Fundamentals for creating tile packages

Using tile packages can make your maps run faster. When you create a tile package, the application can draw the entire map at several different scales and can store copies of the map images. The application can then distribute these images whenever someone asks for a map. It's much quicker for the application to hand out a cached image than to draw the map each time someone requests it. Another benefit of tile packaging is that the amount of detail in the image doesn't noticeably affect how quickly the server can distribute the copy.

Illustration of tile packaging at two different scale levels

Why should I create tile packages?

With tile packaging, the only time you pay the performance penalty for drawing the map is when you create the package. For this reason, creating the package might take a long time. However, the benefits of packaging make up for the time it takes to create the package. These are some of the main benefits of tile packaging:

What happens during the caching process?

Tile packaging does not happen automatically. To make a tile package, you first need to design the map and share it as a tile package. Then, you'll set some cache properties and begin creating tiles.

When you create a tile package, you draw it at more than one scale so that users can zoom in and out of the map. When choosing properties for your package, you'll need to determine what scales you want to use for caching. If you're just trying out the tile format for the first time, you can let the computer pick some scales for you. However, you should usually pick your scales earlier so that you can design your map to look good at those scales. Write down the scales and use them as you do your cartographic design in ArcMap. When it's time to create the package, you can enter the scales into the scales section.

There are other properties that are important to understand when you create the cache. You can find out more by reading About tile packages.

The scales that you pick and the properties you set for the cache are the tiling scheme. Each package has a tiling scheme file that you can import when you create new caches so that all your caches use the same tile sizes and scales. This can help the performance of applications that contain more than one tiled package or cached services. Optionally, you can choose to use the well-known tiling scheme of ArcGIS Online, Google Maps, and Bing Maps so that you can easily overlay your caches with these online mapping services.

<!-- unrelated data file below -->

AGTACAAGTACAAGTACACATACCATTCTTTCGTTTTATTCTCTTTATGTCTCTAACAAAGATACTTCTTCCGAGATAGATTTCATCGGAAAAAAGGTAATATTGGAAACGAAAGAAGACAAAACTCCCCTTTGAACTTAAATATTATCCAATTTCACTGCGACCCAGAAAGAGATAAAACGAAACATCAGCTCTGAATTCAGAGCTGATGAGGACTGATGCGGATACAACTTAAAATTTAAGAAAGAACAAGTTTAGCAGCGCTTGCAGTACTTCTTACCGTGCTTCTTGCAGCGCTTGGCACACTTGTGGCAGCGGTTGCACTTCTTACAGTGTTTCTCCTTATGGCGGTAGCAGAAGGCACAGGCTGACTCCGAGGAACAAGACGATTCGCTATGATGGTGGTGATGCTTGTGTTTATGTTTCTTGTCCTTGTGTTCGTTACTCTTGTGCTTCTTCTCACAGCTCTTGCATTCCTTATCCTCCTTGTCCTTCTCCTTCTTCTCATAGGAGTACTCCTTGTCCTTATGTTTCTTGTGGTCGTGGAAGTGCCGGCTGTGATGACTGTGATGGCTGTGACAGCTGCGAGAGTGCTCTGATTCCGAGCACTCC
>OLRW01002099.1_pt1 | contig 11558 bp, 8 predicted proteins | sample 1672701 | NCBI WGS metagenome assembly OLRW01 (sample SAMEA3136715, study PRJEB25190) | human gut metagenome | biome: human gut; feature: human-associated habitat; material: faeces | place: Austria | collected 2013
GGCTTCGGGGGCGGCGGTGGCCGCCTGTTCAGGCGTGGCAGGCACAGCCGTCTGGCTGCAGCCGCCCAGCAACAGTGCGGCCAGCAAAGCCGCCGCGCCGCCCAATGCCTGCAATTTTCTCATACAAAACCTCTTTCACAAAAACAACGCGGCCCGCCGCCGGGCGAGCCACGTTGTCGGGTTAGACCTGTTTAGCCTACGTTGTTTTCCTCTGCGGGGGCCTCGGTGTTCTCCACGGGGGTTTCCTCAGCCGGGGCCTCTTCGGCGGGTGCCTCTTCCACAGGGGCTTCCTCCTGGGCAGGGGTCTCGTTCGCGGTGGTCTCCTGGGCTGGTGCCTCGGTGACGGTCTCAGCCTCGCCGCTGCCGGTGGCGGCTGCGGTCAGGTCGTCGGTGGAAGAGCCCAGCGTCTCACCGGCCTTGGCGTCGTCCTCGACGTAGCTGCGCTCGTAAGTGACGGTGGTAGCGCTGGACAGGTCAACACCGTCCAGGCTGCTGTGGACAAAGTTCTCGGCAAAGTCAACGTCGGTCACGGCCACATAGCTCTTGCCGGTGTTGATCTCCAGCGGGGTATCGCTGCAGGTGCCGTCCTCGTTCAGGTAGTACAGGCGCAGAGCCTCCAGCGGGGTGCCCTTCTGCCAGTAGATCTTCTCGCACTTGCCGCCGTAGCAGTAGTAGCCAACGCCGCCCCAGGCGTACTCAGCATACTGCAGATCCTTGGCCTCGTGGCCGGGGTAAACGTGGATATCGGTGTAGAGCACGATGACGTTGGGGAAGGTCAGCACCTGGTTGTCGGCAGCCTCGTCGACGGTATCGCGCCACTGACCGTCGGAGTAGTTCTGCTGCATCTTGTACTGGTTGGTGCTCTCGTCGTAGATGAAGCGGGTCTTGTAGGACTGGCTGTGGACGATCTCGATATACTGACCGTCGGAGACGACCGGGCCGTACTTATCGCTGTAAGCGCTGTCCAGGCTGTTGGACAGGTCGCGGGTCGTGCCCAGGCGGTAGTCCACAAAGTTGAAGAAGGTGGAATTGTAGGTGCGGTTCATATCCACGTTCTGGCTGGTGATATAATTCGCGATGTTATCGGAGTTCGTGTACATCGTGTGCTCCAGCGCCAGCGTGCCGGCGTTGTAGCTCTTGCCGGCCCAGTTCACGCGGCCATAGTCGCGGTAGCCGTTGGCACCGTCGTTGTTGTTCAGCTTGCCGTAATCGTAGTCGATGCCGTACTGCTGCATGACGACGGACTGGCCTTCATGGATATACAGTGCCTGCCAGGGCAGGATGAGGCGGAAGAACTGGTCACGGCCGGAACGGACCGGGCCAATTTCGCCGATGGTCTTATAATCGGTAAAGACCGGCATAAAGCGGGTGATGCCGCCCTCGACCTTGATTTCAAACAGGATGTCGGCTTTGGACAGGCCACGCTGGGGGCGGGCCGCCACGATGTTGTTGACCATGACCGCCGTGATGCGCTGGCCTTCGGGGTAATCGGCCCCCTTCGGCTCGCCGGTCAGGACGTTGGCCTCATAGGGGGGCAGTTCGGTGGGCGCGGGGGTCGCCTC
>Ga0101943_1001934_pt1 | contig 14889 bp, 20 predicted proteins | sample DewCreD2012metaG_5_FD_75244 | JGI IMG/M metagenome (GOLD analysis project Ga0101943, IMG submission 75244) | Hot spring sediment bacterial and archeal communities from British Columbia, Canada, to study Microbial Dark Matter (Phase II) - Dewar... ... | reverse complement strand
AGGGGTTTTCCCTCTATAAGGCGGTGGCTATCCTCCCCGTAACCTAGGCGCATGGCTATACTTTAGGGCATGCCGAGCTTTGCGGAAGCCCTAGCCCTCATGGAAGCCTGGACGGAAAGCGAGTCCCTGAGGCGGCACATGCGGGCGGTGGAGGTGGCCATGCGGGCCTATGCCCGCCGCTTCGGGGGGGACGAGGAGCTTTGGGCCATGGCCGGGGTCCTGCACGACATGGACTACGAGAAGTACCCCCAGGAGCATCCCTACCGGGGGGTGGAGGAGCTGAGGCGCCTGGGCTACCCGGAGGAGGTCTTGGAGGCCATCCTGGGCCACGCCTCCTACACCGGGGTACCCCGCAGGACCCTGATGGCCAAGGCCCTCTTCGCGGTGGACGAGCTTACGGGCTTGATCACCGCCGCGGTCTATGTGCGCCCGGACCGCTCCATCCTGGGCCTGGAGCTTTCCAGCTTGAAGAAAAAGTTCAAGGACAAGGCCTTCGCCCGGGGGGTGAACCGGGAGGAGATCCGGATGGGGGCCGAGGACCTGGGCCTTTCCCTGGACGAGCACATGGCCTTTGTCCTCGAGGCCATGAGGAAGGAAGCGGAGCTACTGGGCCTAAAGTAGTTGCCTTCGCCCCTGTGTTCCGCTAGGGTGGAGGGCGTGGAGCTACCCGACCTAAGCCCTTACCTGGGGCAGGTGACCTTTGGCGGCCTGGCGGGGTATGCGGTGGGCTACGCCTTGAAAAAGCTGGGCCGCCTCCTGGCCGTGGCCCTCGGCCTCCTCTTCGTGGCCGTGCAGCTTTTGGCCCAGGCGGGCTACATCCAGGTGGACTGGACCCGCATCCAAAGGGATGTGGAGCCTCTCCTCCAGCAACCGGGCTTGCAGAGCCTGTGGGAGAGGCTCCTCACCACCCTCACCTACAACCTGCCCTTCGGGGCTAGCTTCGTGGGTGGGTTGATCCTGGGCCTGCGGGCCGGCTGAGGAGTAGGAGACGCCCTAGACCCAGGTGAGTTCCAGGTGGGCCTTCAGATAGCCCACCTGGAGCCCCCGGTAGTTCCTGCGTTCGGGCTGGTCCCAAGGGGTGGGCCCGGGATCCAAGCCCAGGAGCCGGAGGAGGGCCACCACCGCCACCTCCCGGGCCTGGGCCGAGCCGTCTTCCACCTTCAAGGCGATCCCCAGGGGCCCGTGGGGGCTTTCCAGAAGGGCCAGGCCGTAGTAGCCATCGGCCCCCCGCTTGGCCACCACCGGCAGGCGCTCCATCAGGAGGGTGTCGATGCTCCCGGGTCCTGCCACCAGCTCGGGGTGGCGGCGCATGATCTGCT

Can I cache all my maps?

A tile package represents a snapshot of your map at one point in time. Because of this, caches work best with maps that do not change frequently. These include street maps, imagery, and terrain maps.

If your data tends to change, you will want to recreate your tile packages to update the data. To understand whether your frequently changing map can still be cached, it helps to ask these questions:

How up-to-date does my map need to be?

If the data you see on the map needs to be live, with no time delay acceptable, then tile packaging is not appropriate. However, if a short delay is acceptable and the tile packaging can be performed within that time window, you can still use tile packaging.

How big is my tile package and how widespread are the changes to my data?

These two questions go together. A large tile package takes more time to create. It may only be practical to update your large tile package if you can isolate the changed areas and update those only. If the tile package is small, you may be able to quickly rebuild the entire package.

If the update cannot keep up with the changes in an acceptable amount of time, the map is not appropriate for tile packaging.

After considering the questions above, use tile packaging whenever it's appropriate. The performance benefit that you gain is probably worth the investment it takes to create and update the package.

Can I still get to the underlying data?

Although map caches represent pictures of the data, you can still allow others to perform identify, search, and query operations on your map service. These tools can get the geographic locations of features from the application and return the results. The application will draw the results in its native graphics layer format on top of the image.